August 18th: Sierra Leone’s forgotten ‘June 16th’ and the “march for democracy”

The 18th of August was indeed eventful and symbolic in the annals of Sierra Leonean history. Unfortunately, it is a day often overlooked with ignorance and sheer neglect.

August 18, 1997, was the day National Union of Sierra Leone Students (NUSS) massively galvanized nationwide to demand the return to civilian rule after a coalition government by the Armed Forces Revolutionary Council (AFRC) and the Revolutionary United Front (RUF).

The rebel war had begun in 1991 and had pervaded most sections of the interior. In March 1996, President Ahmad Tejan Kabbah assumed power after the presidential elections in a nation engulfed by the civil war mainly spearheaded by the RUF.

At the time, Johnny Paul Koroma was in charge of leading the country’s army against the rebel group. However, in 1996, Koroma would be arrested for his alleged involvement in a ploy to unseat the legitimate government of President Kabbah.

On the 25th of May 1997, 17 junior soldiers loyal to Koroma instituted a military coup against Kabbah’s government, broke into the Pademba Road prison, and freed him.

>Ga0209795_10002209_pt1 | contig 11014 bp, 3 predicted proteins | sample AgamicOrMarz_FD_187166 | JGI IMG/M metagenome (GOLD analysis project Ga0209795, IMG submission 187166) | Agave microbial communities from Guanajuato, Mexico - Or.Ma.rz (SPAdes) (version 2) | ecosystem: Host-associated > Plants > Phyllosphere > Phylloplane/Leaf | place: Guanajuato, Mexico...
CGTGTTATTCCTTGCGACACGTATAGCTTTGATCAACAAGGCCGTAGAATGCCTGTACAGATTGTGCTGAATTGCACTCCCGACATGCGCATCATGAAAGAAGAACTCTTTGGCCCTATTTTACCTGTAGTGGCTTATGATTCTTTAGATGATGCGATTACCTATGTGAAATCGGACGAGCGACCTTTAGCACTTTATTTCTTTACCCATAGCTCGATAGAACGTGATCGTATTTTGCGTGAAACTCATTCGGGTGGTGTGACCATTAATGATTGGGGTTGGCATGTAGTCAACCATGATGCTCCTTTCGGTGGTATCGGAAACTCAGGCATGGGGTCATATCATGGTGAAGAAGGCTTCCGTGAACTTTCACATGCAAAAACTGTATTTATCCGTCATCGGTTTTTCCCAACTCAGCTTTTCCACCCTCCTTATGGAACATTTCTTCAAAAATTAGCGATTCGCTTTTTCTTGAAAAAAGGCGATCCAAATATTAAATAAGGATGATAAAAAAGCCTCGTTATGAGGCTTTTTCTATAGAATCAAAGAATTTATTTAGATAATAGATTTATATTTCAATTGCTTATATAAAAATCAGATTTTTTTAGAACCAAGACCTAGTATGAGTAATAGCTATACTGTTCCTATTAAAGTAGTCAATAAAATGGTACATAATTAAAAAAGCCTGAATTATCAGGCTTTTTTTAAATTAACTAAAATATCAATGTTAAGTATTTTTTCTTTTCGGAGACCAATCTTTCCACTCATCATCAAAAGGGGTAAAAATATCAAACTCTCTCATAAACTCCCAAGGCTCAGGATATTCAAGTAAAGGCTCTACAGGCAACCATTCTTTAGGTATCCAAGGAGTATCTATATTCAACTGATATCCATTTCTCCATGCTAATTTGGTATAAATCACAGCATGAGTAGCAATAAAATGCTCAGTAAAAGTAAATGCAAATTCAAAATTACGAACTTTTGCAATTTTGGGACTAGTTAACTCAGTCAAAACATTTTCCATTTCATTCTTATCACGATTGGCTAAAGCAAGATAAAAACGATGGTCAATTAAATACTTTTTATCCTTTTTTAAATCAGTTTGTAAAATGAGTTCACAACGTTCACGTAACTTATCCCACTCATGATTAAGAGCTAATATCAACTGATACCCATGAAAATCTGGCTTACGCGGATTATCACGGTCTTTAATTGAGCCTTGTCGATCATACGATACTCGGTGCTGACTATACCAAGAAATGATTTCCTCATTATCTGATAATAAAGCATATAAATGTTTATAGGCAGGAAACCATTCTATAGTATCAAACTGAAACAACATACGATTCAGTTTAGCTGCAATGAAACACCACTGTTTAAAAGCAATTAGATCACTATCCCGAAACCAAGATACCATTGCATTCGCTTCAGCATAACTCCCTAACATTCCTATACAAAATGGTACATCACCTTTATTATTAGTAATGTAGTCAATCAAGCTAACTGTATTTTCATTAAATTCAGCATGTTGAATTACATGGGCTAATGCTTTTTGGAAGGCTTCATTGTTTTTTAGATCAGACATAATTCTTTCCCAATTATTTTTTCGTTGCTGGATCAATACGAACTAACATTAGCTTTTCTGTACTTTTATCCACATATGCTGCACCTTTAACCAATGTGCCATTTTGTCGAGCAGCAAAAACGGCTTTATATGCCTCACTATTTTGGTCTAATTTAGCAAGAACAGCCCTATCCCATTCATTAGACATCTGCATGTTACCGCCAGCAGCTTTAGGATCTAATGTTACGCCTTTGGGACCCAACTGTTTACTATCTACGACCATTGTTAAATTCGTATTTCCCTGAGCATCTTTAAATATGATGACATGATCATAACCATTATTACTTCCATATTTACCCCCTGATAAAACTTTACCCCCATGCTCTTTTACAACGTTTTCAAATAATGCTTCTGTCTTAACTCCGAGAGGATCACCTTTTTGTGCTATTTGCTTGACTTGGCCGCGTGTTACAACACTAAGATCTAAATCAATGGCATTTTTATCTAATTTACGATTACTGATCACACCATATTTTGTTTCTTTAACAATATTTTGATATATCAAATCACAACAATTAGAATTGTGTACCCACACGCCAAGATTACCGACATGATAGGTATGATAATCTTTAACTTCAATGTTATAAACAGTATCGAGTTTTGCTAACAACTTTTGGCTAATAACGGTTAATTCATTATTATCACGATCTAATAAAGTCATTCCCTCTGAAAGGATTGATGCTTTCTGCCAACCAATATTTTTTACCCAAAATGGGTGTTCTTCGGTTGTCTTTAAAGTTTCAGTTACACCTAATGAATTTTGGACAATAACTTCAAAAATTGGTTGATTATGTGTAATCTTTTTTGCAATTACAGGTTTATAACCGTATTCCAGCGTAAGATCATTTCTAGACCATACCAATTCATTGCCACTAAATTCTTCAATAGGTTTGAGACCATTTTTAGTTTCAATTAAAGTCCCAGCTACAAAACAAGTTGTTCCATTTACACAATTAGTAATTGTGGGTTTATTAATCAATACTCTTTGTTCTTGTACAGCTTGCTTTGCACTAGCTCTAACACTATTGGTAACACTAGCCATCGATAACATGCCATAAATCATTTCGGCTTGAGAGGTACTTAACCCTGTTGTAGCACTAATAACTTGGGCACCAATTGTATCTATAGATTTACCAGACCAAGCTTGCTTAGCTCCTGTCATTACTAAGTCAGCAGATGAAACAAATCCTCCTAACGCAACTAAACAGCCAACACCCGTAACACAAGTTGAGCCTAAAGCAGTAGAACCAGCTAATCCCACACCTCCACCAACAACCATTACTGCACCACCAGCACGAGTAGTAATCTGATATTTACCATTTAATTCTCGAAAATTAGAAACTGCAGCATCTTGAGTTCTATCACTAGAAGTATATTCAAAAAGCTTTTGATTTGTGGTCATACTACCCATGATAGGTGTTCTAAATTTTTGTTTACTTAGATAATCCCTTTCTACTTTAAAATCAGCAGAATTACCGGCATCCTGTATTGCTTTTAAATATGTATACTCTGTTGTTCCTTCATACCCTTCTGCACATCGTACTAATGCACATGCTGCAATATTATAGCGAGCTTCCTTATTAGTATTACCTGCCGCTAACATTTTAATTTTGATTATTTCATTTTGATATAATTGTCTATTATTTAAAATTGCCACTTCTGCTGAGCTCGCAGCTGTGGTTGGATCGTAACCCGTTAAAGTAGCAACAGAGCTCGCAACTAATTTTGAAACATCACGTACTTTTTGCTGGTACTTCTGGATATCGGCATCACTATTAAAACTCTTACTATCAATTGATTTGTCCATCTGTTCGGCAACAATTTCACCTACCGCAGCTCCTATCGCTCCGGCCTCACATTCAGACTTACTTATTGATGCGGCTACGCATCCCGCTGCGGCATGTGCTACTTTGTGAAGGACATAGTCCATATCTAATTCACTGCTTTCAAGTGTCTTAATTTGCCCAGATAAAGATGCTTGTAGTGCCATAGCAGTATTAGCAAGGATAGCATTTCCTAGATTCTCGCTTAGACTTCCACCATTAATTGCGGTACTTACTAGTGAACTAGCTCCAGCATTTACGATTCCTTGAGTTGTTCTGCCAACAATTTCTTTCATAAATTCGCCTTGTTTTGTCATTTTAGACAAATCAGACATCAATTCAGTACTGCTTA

That piece of action eventually led to Johnny Paul Koroma’s nine months temporary assumption to the presidency. He made the warlord and the leader of the RUF, Foday Sankoh, as his deputy.

Johnny Paul Koroma was keen on forming a coalition government with the rebels. That, however, was a nightmare to come for many Sierra Leoneans.

The August 18 Protests

With Johnny Paul Koroma as Head of State, he suspended the constitution, banned freedom of expression, and abolished all political parties. With President Kabbah fleeing to Conakry, Guinea, the national decision was made entirely by the soldiers and rebels initially giving the duo the nickname, “Sobels.”

On the 17th of August, NUSS called for pro-democracy demonstrations in Freetown and other parts of Sierra Leone.

They also called on labour unions to help them in their fight for democracy. The protests were scheduled for Monday. Sahr Kortequee (now Doctor), brave and fearless, was interviewed by the BBC where he maintained that every student must demonstrate regardless of the consequences.

The military government later retaliated with an order from the AFRC’s education secretary that all students leaving on college campuses must evacuate immediately.

They accused these sets of students of planning the demonstration. In addition, the AFRC deployed barricades and armed gunmen in readiness for these demonstrations.

The ramifications of the military coup were enormous. Sanctions and embargoes were imposed on the country with power cuts lasting for weeks.

This bred frustration and valiant students were determined to make a firm statement.

The NUSS agreed that every student must defy the intimidation and scare tactics from the putschists and physically put their lives on the line.